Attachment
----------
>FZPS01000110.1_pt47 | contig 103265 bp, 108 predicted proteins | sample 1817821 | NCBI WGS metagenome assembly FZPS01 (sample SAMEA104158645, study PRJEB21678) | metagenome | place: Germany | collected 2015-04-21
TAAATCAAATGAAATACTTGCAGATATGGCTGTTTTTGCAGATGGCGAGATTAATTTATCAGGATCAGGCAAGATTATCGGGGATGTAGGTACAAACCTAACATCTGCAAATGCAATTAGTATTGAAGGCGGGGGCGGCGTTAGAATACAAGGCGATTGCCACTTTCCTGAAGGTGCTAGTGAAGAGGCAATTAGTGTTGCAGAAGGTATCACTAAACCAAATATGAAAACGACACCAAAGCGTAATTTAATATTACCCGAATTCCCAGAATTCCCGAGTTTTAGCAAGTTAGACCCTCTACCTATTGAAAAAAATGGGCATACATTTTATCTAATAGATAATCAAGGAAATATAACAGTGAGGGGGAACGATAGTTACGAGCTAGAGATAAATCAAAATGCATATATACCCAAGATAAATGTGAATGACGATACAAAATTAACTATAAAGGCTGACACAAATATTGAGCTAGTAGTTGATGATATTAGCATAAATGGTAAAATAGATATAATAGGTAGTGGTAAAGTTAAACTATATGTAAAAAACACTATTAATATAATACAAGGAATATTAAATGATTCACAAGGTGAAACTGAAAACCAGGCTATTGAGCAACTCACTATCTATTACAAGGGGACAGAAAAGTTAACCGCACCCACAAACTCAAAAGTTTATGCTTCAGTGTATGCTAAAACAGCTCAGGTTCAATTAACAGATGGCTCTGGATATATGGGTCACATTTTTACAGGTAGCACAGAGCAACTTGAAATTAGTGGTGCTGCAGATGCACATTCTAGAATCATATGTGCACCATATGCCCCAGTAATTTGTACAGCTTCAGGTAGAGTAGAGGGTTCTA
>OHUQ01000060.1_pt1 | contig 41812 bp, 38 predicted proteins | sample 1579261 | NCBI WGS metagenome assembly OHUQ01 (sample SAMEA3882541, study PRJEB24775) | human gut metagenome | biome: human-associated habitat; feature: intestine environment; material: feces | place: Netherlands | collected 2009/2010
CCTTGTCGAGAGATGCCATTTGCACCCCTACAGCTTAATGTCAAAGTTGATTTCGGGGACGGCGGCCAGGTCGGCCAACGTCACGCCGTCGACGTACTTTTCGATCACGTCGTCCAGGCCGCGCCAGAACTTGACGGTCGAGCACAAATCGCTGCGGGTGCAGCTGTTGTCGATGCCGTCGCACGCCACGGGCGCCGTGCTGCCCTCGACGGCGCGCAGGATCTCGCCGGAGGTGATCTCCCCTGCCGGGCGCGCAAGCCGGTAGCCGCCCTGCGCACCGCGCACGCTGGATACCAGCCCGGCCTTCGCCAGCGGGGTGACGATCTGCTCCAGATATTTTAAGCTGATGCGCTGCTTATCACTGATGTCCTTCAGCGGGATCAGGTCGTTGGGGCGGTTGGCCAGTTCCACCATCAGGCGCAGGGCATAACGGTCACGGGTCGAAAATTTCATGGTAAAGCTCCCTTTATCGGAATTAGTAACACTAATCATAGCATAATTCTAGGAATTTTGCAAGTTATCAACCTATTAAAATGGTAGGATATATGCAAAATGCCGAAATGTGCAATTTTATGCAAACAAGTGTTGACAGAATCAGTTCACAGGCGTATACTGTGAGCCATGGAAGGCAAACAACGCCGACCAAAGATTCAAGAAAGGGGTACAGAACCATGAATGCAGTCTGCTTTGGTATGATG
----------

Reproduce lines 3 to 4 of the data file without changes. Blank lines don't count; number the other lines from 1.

>OHUQ01000060.1_pt1 | contig 41812 bp, 38 predicted proteins | sample 1579261 | NCBI WGS metagenome assembly OHUQ01 (sample SAMEA3882541, study PRJEB24775) | human gut metagenome | biome: human-associated habitat; feature: intestine environment; material: feces | place: Netherlands | collected 2009/2010
CCTTGTCGAGAGATGCCATTTGCACCCCTACAGCTTAATGTCAAAGTTGATTTCGGGGACGGCGGCCAGGTCGGCCAACGTCACGCCGTCGACGTACTTTTCGATCACGTCGTCCAGGCCGCGCCAGAACTTGACGGTCGAGCACAAATCGCTGCGGGTGCAGCTGTTGTCGATGCCGTCGCACGCCACGGGCGCCGTGCTGCCCTCGACGGCGCGCAGGATCTCGCCGGAGGTGATCTCCCCTGCCGGGCGCGCAAGCCGGTAGCCGCCCTGCGCACCGCGCACGCTGGATACCAGCCCGGCCTTCGCCAGCGGGGTGACGATCTGCTCCAGATATTTTAAGCTGATGCGCTGCTTATCACTGATGTCCTTCAGCGGGATCAGGTCGTTGGGGCGGTTGGCCAGTTCCACCATCAGGCGCAGGGCATAACGGTCACGGGTCGAAAATTTCATGGTAAAGCTCCCTTTATCGGAATTAGTAACACTAATCATAGCATAATTCTAGGAATTTTGCAAGTTATCAACCTATTAAAATGGTAGGATATATGCAAAATGCCGAAATGTGCAATTTTATGCAAACAAGTGTTGACAGAATCAGTTCACAGGCGTATACTGTGAGCCATGGAAGGCAAACAACGCCGACCAAAGATTCAAGAAAGGGGTACAGAACCATGAATGCAGTCTGCTTTGGTATGATG